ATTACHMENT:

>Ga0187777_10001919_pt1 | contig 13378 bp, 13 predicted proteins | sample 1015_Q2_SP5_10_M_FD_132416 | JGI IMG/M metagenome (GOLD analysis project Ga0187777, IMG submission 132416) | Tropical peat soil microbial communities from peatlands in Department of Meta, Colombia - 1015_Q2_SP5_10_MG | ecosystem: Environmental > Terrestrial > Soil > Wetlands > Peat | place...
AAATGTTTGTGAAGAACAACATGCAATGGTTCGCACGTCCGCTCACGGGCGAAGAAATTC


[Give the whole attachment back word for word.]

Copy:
>Ga0187777_10001919_pt1 | contig 13378 bp, 13 predicted proteins | sample 1015_Q2_SP5_10_M_FD_132416 | JGI IMG/M metagenome (GOLD analysis project Ga0187777, IMG submission 132416) | Tropical peat soil microbial communities from peatlands in Department of Meta, Colombia - 1015_Q2_SP5_10_MG | ecosystem: Environmental > Terrestrial > Soil > Wetlands > Peat | place...
AAATGTTTGTGAAGAACAACATGCAATGGTTCGCACGTCCGCTCACGGGCGAAGAAATTC